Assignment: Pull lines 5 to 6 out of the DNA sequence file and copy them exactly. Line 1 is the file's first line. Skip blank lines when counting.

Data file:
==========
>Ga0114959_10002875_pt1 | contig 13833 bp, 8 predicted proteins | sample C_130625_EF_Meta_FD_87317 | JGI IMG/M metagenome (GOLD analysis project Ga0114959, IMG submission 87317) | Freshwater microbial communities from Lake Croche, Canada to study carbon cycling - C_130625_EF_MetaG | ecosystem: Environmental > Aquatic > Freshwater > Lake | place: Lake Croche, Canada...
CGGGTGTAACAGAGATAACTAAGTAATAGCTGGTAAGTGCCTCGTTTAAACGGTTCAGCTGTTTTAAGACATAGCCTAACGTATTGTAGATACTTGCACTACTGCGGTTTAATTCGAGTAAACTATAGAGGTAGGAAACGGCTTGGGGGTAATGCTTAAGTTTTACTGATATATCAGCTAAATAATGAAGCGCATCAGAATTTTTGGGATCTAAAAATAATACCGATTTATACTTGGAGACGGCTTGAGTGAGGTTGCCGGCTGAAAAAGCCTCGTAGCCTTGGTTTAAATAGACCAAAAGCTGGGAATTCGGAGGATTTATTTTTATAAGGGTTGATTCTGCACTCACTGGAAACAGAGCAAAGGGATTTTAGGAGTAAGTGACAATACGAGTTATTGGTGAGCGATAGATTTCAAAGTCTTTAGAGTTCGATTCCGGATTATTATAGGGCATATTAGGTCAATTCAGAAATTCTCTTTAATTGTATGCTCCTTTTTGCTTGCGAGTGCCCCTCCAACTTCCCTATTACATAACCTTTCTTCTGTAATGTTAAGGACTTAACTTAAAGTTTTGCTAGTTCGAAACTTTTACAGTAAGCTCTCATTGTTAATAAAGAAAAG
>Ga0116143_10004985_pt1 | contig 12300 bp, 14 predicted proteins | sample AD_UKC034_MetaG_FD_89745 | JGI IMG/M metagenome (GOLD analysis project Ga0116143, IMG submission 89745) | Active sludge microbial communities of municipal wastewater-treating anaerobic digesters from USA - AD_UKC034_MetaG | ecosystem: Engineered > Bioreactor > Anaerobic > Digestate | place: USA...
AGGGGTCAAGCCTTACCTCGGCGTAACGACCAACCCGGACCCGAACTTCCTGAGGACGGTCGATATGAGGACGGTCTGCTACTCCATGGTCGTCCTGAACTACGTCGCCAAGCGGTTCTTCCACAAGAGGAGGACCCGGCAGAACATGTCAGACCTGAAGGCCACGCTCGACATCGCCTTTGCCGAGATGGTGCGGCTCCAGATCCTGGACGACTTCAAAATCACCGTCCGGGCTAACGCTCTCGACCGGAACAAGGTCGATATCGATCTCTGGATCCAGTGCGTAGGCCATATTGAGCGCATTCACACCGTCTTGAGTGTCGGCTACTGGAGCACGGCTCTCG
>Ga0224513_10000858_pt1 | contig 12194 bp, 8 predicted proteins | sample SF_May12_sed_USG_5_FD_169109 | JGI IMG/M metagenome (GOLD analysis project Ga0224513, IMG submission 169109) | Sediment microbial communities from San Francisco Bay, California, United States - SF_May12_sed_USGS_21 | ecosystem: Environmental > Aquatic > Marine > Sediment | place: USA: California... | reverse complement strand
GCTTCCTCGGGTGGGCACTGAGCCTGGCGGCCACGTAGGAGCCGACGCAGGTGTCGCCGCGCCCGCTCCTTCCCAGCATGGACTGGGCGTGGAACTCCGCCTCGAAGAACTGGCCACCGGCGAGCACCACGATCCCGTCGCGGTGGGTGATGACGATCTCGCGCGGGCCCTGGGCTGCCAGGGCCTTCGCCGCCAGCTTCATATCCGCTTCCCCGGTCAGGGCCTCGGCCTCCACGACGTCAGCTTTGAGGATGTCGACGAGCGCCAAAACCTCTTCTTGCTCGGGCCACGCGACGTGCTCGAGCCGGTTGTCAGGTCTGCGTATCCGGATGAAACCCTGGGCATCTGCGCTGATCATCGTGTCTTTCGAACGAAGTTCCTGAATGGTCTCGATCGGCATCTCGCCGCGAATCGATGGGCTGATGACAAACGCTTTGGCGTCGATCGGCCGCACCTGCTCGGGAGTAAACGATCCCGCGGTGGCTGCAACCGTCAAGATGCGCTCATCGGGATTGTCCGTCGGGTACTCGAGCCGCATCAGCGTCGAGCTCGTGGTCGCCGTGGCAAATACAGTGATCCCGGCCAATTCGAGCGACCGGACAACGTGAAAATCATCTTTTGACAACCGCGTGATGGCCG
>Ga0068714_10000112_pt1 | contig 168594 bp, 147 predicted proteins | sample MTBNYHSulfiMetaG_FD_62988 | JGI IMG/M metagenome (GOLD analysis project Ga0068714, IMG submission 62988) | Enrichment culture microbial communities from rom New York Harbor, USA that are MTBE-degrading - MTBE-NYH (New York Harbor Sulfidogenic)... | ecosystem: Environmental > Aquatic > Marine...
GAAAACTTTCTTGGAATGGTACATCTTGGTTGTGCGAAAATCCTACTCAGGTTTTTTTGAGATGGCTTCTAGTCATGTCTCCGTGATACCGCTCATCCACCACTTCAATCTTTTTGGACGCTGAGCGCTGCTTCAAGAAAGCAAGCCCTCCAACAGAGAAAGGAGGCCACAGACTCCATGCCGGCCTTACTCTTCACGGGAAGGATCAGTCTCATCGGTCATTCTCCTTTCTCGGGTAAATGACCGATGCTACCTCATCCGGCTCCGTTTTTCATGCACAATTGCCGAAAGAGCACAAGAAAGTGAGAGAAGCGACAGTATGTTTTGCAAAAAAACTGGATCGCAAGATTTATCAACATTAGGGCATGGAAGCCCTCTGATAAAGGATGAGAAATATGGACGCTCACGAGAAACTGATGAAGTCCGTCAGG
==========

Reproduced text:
>Ga0224513_10000858_pt1 | contig 12194 bp, 8 predicted proteins | sample SF_May12_sed_USG_5_FD_169109 | JGI IMG/M metagenome (GOLD analysis project Ga0224513, IMG submission 169109) | Sediment microbial communities from San Francisco Bay, California, United States - SF_May12_sed_USGS_21 | ecosystem: Environmental > Aquatic > Marine > Sediment | place: USA: California... | reverse complement strand
GCTTCCTCGGGTGGGCACTGAGCCTGGCGGCCACGTAGGAGCCGACGCAGGTGTCGCCGCGCCCGCTCCTTCCCAGCATGGACTGGGCGTGGAACTCCGCCTCGAAGAACTGGCCACCGGCGAGCACCACGATCCCGTCGCGGTGGGTGATGACGATCTCGCGCGGGCCCTGGGCTGCCAGGGCCTTCGCCGCCAGCTTCATATCCGCTTCCCCGGTCAGGGCCTCGGCCTCCACGACGTCAGCTTTGAGGATGTCGACGAGCGCCAAAACCTCTTCTTGCTCGGGCCACGCGACGTGCTCGAGCCGGTTGTCAGGTCTGCGTATCCGGATGAAACCCTGGGCATCTGCGCTGATCATCGTGTCTTTCGAACGAAGTTCCTGAATGGTCTCGATCGGCATCTCGCCGCGAATCGATGGGCTGATGACAAACGCTTTGGCGTCGATCGGCCGCACCTGCTCGGGAGTAAACGATCCCGCGGTGGCTGCAACCGTCAAGATGCGCTCATCGGGATTGTCCGTCGGGTACTCGAGCCGCATCAGCGTCGAGCTCGTGGTCGCCGTGGCAAATACAGTGATCCCGGCCAATTCGAGCGACCGGACAACGTGAAAATCATCTTTTGACAACCGCGTGATGGCCG